WASHINGTON—Kathy Ko Chin, president and CEO of the Asian & Pacific Islander American Health Forum (APIAHF), issued the following statement in response to the Supreme Court of the United States’ recent rulings on marriage equality, polices affecting equal opportunity in higher education and the Voting Rights Act.

“The highest court’s rulings on key civil rights issues greatly impact Asian Americans, Native Hawaiians, Pacific Islanders and all communities of color. APIAHF has followed these issues closely as part of our framework for stamping out health disparities and achieving health equity for all.

The Defense of Marriage Act (DOMA) represented archaic views on the institution of marriage and families. We applaud the Supreme Court for striking down this antiquated measure and moving the country forward by upholding the principles of the Constitution and affirming equality in matrimony. In addition, the Court’s decision striking down Proposition 8 makes same-sex marriage legal in California, a victory for Asian American, Native Hawaiian and Pacific Islander communities in the state.

The Supreme Court’s decision moves us one step closer to achieving health equity. The decision now allows the federal government to recognize same-sex marriage, which will help eliminate barriers that same-sex married couples face in accessing health care and health insurance. This is key for Asian Americans, Native Hawaiians and Pacific Islanders who suffer disproportionately from chronic diseases that could be prevented if there was equal access to health insurance.

In addition, APIAHF works to address structural and institutional racism and fully supports race-conscious admission programs to promote equal educational opportunities for all students so they can thrive in culturally and linguistically diverse communities.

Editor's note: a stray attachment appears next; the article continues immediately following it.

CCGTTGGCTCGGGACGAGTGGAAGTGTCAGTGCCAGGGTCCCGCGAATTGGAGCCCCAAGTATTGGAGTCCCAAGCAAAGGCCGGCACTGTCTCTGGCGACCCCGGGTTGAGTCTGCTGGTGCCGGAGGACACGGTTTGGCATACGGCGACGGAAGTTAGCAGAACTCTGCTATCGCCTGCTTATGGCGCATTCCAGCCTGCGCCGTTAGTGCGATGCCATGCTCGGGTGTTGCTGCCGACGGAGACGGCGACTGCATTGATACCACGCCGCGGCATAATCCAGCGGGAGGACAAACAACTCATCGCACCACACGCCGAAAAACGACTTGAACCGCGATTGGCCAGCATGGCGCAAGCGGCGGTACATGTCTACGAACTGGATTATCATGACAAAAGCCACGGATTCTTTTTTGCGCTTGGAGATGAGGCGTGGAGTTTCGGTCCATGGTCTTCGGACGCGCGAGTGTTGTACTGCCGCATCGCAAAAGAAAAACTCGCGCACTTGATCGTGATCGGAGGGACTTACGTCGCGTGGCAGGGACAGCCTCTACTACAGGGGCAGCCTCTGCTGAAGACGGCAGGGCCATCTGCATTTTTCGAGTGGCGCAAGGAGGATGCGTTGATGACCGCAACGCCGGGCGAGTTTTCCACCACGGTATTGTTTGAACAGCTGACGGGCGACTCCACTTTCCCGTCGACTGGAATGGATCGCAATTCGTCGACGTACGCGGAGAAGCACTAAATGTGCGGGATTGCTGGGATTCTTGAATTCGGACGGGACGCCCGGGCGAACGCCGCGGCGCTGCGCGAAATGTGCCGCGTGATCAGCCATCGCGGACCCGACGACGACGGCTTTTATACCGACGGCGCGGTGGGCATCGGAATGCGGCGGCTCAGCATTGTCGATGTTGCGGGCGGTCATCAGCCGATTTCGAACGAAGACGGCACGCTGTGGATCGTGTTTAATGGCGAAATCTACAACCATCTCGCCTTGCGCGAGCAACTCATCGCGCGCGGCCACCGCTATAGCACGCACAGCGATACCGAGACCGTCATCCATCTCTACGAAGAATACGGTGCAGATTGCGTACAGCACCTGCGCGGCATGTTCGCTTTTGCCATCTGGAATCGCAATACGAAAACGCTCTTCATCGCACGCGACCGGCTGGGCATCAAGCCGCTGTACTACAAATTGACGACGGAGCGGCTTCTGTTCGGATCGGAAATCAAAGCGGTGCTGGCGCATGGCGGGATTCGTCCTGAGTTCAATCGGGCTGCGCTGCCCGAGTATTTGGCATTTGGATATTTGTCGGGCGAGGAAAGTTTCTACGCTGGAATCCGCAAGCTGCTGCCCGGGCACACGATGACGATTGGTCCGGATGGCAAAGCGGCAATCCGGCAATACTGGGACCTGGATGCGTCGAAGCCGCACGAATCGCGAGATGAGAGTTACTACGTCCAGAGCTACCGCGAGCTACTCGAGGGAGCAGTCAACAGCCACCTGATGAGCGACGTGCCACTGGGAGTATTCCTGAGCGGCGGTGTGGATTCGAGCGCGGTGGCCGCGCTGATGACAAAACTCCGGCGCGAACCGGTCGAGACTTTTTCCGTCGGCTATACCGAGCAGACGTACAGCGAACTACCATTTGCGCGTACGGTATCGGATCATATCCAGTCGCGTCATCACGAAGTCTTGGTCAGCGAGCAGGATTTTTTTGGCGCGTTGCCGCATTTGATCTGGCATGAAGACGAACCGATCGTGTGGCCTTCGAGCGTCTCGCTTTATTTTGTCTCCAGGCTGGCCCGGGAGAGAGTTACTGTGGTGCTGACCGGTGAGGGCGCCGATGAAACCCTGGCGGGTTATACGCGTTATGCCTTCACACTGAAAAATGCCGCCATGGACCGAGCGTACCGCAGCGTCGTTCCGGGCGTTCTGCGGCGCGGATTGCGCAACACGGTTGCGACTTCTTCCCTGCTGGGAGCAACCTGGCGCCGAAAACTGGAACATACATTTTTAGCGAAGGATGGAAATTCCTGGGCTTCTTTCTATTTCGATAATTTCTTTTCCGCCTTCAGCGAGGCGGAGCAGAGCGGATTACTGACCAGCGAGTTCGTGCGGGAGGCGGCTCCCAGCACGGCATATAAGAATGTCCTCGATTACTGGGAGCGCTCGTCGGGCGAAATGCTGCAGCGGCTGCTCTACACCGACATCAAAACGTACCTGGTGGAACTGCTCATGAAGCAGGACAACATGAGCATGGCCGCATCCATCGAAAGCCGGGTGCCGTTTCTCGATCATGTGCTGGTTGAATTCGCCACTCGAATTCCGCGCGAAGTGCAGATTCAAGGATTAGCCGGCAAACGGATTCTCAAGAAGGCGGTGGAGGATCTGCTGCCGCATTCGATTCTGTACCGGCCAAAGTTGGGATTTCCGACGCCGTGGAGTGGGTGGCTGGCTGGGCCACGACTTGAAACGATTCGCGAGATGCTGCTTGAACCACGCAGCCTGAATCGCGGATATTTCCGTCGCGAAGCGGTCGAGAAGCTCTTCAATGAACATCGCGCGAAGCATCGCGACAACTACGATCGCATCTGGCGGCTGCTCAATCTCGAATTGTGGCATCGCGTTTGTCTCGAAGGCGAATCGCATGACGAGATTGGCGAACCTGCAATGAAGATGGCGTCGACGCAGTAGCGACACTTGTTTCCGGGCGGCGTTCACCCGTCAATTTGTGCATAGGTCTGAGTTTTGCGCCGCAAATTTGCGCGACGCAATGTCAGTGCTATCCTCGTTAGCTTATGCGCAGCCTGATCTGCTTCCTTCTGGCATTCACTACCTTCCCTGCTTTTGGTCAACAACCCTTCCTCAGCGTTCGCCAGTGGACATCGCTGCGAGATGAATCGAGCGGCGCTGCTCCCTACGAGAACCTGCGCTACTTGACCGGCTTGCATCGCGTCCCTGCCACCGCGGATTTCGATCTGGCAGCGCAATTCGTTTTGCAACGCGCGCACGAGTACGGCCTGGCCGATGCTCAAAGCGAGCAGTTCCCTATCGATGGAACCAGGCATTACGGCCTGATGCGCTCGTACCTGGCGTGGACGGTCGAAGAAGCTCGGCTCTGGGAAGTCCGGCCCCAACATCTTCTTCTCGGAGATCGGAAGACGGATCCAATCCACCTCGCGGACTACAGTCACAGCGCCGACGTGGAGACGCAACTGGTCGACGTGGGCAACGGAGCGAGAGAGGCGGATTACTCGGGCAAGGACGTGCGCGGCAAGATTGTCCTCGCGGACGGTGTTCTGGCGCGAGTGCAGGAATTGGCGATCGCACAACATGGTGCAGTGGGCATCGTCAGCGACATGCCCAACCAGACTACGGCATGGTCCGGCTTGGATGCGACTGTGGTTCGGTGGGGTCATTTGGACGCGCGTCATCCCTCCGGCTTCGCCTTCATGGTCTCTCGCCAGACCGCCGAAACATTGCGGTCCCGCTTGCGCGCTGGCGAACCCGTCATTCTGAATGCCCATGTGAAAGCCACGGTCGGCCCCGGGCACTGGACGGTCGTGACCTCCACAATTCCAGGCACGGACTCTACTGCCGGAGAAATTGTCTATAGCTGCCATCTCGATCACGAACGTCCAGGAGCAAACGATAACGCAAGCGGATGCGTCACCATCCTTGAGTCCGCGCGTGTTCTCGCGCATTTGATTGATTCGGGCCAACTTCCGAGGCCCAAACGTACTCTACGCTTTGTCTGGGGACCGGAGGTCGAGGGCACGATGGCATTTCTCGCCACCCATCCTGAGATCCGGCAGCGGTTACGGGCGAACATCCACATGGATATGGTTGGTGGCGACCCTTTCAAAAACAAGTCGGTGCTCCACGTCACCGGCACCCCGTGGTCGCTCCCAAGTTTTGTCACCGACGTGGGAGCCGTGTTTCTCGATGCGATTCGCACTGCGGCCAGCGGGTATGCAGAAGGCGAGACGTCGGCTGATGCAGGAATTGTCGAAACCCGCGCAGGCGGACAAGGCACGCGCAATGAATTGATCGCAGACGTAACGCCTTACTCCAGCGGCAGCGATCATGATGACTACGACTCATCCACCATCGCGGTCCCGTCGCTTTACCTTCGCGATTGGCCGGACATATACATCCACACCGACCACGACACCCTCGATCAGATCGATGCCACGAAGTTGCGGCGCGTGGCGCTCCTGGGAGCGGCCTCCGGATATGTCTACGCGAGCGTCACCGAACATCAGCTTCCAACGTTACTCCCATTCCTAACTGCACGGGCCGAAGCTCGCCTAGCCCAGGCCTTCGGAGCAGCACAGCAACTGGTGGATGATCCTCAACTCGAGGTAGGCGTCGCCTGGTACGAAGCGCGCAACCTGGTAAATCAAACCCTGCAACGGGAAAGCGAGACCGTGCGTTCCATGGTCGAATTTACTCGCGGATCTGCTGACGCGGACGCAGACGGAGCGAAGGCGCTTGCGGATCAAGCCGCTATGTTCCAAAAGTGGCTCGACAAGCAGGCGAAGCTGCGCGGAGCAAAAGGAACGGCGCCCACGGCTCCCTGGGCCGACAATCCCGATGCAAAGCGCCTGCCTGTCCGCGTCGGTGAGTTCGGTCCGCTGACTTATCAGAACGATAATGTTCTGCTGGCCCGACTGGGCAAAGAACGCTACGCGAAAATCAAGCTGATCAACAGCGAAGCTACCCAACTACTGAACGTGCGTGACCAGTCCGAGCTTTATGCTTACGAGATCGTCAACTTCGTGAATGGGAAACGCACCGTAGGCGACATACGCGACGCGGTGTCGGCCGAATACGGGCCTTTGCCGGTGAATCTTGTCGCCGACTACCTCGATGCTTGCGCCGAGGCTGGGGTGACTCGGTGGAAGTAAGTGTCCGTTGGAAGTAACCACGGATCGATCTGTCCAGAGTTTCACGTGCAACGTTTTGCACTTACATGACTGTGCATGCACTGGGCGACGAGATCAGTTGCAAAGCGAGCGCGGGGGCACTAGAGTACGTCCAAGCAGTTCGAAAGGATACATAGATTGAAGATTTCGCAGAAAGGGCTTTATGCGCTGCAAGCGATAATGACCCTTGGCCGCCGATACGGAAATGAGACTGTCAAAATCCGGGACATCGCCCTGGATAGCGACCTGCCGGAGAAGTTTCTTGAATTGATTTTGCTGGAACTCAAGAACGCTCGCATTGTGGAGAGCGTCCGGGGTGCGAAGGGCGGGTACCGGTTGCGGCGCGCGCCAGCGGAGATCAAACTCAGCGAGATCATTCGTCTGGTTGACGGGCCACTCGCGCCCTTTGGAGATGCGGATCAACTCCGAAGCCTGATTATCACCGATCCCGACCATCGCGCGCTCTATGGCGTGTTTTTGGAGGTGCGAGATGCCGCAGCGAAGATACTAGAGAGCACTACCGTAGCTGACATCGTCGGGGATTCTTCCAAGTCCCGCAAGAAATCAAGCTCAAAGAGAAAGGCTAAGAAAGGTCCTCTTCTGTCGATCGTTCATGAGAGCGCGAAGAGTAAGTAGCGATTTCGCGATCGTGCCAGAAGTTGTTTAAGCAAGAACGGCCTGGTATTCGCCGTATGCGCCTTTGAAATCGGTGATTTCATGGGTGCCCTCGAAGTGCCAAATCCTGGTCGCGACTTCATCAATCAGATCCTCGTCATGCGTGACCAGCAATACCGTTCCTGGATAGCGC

The Supreme Court’s decision in Fisher v. University of Texas correctly preserved the principle that universities may consider racial and ethnic diversity as one, of many, factors in their admissions policy.

To our disappointment, however, the Supreme Court struck down a key part of the Voting Rights Act of 1965, which is still needed to root out racial discrimination at the polls and to ensure that every American has the opportunity to vote. Voting is a time-honored and key part of our system and should not depend on one’s race or where they live.

Communities of color have long fought for equal access to the polls. Asian Americans have experienced discrimination in voting as states have enacted a growing number of voter identification laws designed to keep people of color, limited English speakers and the elderly away from the polls.

As a strong advocate for voting rights, APIAHF will continue to urge Congressional leaders to ensure that Asian Americans and other minorities are treated fairly in the voting process. ”